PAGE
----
“I just read this really amazing book.”
“Oh yeah? Which one?”
“It’s called Nixonland. It’s about the political rise of Nixon from ‘64 through ‘72 when he got re-elected. It’s long, but so full of amazing information about him and the social and political movements of the 60s. You’ve got to read it.”
“That sounds great. Can I borrow it from you?”
“It’s… Um… An audiobook, actually.”
“…Oh …Is that really reading?”
I don’t like audiobooks. Or at least, that’s what my brain tells me I should believe. Listening to someone read a book aloud isn’t the same as reading it, right? It can’t be. It flies against everything a good reader knows. Yet I now find myself an audiobook fan, excitedly building up a digital stack of books on tape to absorb. I feel queasy about it, but I can’t deny my enjoyment.
Listening is a completely different method of consumption from reading. Obviously. But it really is. I’m sure scientific research backs me up, but I can feel different parts of my brains being activated in each case. The passivity of listening to a narrator means the information being taken in doesn’t have quite the same sticking power. It’s also out of your control. When reading, you can go at your own pace, reread sentences or pages if you lose your bearing, or even skip ahead easily if you want. When you’re listening, you’re at the whim of the narrator. I find I’ll often get distracted for a second and miss something that was said, and it’s just too much of a pain to skip back and re-listen.
That’s probably why I find I can’t do fiction very well in audio form. I don’t want to miss anything when I’m taking in a fictional story. Non-fiction is a different game, though. That feels more like a lecture, and between school and podcasts, I’ve had enough exposure to that sort of thing. And so, the audiobooks I’ve been listening to recently are all non-fiction.
It started a few months ago when I started my big reading project: The History Decline and Fall of the Roman Empire. I thought it might help me go through the book faster if I could listen to sections in the car or on the subway. So I did what any good podcast listener will eventually do. I signed up for the Audible free trial and got the first third of that dense tome for free. Only, then I forgot to cancel my subscription. The next month I got charged and received a token for a free book. I didn’t even notice. And then another month. And a third, and finally I realized. I redeemed the three books, and then instead of canceling the subscription I decided to keep it.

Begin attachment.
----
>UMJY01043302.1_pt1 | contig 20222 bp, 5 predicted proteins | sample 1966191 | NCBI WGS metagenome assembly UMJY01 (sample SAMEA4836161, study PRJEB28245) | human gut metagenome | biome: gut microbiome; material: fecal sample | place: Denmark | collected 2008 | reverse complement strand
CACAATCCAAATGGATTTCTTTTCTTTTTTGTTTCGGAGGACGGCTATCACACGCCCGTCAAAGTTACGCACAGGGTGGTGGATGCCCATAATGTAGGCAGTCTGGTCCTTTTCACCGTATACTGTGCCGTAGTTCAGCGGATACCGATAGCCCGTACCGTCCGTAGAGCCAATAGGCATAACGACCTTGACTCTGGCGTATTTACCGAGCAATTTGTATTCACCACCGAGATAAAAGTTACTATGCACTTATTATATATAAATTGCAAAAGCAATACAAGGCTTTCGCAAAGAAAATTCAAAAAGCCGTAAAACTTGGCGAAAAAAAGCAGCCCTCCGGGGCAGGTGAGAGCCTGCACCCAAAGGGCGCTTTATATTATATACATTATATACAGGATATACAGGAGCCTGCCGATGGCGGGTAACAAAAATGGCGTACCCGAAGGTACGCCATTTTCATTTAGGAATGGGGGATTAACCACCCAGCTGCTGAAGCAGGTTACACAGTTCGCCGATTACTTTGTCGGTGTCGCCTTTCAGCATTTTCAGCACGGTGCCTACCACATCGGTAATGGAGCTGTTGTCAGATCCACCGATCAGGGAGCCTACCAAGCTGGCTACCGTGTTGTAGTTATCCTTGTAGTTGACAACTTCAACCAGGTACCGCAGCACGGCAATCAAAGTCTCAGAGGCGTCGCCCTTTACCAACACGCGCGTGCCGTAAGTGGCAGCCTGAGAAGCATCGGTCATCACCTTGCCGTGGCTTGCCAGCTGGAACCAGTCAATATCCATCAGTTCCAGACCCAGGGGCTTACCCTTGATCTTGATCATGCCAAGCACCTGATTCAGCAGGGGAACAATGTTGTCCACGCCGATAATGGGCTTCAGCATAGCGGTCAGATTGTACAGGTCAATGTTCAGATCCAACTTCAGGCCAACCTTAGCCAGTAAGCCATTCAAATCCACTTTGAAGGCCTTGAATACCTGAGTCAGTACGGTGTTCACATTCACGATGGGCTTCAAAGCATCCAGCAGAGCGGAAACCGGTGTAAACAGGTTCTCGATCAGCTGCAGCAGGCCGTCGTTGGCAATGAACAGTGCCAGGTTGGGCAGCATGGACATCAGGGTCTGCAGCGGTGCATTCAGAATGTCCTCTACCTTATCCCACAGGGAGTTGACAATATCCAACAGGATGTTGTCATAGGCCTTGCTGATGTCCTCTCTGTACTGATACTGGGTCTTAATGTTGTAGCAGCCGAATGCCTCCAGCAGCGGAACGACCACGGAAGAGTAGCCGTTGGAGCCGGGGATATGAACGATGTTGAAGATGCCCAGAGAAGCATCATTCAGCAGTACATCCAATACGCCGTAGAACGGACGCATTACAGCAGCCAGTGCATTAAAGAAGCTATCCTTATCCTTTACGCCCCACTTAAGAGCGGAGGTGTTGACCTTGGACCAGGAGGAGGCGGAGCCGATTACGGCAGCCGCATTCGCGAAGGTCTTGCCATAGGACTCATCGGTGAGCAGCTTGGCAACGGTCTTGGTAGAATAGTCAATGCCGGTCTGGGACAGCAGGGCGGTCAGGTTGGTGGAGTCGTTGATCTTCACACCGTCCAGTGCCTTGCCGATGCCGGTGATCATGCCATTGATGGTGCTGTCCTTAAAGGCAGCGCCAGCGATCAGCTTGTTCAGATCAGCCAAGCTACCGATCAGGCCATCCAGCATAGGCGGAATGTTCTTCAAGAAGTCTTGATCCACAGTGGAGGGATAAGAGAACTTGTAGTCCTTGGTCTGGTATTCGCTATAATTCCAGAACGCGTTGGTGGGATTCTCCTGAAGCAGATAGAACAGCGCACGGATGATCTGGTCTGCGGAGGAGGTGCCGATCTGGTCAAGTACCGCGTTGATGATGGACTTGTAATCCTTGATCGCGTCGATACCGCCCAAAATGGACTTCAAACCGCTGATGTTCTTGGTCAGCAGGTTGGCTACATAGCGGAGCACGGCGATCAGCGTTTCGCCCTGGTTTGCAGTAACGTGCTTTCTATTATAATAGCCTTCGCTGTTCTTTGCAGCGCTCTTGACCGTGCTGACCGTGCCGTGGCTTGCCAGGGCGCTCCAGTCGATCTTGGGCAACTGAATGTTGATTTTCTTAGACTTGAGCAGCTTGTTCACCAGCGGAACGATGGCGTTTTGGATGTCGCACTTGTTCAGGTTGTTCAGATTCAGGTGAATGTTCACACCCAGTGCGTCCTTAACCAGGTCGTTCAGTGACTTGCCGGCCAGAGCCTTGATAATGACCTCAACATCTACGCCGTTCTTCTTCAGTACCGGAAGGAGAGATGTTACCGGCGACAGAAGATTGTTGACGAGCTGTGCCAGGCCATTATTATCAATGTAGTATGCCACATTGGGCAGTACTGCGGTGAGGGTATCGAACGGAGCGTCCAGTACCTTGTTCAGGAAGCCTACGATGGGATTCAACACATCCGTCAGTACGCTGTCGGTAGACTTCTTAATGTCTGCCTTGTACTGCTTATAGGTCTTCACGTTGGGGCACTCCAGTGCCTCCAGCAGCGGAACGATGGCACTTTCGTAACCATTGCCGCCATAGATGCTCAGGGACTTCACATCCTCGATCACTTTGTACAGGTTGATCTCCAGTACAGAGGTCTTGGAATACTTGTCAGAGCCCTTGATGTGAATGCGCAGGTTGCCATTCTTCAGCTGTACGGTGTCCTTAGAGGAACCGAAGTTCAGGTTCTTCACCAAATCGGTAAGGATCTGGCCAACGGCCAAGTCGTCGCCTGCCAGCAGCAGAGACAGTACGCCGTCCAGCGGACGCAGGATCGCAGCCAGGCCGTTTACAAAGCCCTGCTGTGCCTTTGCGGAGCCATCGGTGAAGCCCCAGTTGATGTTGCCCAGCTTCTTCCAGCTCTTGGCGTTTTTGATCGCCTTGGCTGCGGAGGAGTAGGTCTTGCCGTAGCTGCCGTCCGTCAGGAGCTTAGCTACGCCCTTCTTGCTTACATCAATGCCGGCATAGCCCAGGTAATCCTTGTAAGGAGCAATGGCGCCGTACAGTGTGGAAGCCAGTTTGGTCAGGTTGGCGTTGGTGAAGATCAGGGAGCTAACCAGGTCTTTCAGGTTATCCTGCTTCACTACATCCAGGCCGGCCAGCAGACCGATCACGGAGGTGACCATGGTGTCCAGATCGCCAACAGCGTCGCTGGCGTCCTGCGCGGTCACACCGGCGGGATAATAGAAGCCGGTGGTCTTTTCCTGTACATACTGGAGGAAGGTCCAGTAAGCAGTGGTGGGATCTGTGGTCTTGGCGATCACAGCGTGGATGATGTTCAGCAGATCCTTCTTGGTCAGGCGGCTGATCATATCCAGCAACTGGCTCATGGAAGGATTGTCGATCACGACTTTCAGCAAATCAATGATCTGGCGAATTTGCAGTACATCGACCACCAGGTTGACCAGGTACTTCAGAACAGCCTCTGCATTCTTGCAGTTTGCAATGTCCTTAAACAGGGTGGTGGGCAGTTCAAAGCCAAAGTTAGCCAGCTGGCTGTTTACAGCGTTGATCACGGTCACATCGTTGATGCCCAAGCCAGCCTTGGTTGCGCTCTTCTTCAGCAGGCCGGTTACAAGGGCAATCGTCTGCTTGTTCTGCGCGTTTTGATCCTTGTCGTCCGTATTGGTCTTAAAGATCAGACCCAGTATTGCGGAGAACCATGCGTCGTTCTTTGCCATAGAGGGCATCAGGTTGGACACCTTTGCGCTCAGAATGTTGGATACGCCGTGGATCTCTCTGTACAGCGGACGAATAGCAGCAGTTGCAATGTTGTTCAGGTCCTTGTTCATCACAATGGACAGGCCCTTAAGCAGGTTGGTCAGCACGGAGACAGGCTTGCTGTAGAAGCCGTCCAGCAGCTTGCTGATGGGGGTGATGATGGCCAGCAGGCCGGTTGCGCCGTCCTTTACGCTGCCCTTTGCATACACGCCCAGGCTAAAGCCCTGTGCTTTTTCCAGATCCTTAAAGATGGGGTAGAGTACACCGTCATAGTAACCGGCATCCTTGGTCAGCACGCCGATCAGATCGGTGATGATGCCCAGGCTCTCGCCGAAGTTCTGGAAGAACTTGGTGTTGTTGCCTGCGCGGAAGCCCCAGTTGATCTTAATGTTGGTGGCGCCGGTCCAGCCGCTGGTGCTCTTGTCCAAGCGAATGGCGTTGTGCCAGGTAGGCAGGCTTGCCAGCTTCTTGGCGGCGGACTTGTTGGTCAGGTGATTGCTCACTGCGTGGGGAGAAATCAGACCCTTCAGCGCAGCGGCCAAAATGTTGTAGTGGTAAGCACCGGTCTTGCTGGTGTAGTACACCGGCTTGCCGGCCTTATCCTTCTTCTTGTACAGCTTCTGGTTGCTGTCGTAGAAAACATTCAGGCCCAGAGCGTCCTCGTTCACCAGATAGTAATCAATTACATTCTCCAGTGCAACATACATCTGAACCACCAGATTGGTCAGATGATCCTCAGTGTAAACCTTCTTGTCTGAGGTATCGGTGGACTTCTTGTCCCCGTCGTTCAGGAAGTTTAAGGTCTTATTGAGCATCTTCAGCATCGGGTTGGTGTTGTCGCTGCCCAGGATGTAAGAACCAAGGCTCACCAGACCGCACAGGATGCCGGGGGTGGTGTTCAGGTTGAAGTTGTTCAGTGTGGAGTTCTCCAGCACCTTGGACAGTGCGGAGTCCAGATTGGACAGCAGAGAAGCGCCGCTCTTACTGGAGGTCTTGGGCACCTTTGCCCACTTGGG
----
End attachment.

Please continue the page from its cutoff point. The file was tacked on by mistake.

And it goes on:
Nixonland was the first of the audiobooks I listened to, and it was amazing. And long. Almost 40 hours, so totally worth it. I searched for more long books so I’d feel like I was getting bang for my buck. Over 10 hours at least.
Now I’m listening to A Spy Among Friends, about Kim Philby, one of the highest ranking British spies for 20 years, who turned out to have been a Soviet double-agent the entire time. It’s absolutely enthralling, and the narrator’s British accent is basically my favourite thing in the history of the world. After that I’ve got The Devil in the White City and The Invisible Bridge. Can’t wait to dive into those.
I’m not sure listening to audiobooks really counts as reading, but I’m getting a kick out of it either way.
And here’s where I get selfish. Got any non-fiction books you think are worth listening to, or a convincing case for a fiction audiobook? Maybe something fun, with a great narrator? Let me know! I’m making a list and I’m always on the lookout.
Corey Atad is a staff writer for Pajiba. He lives in Toronto.